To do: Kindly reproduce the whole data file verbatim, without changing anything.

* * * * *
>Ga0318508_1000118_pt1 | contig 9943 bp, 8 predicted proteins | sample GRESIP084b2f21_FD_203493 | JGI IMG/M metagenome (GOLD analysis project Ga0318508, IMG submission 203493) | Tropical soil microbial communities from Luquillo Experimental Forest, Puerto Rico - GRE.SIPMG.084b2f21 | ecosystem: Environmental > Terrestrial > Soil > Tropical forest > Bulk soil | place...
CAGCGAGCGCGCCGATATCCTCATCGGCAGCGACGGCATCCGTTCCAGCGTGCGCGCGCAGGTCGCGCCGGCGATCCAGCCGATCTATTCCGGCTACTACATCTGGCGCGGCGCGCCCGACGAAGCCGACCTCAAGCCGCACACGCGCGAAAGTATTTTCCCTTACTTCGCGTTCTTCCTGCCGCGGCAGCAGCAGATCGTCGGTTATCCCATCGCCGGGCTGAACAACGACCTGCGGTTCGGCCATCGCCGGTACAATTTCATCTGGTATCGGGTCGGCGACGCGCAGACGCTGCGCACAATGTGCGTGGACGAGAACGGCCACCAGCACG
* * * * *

>Ga0318508_1000118_pt1 | contig 9943 bp, 8 predicted proteins | sample GRESIP084b2f21_FD_203493 | JGI IMG/M metagenome (GOLD analysis project Ga0318508, IMG submission 203493) | Tropical soil microbial communities from Luquillo Experimental Forest, Puerto Rico - GRE.SIPMG.084b2f21 | ecosystem: Environmental > Terrestrial > Soil > Tropical forest > Bulk soil | place...
CAGCGAGCGCGCCGATATCCTCATCGGCAGCGACGGCATCCGTTCCAGCGTGCGCGCGCAGGTCGCGCCGGCGATCCAGCCGATCTATTCCGGCTACTACATCTGGCGCGGCGCGCCCGACGAAGCCGACCTCAAGCCGCACACGCGCGAAAGTATTTTCCCTTACTTCGCGTTCTTCCTGCCGCGGCAGCAGCAGATCGTCGGTTATCCCATCGCCGGGCTGAACAACGACCTGCGGTTCGGCCATCGCCGGTACAATTTCATCTGGTATCGGGTCGGCGACGCGCAGACGCTGCGCACAATGTGCGTGGACGAGAACGGCCACCAGCACG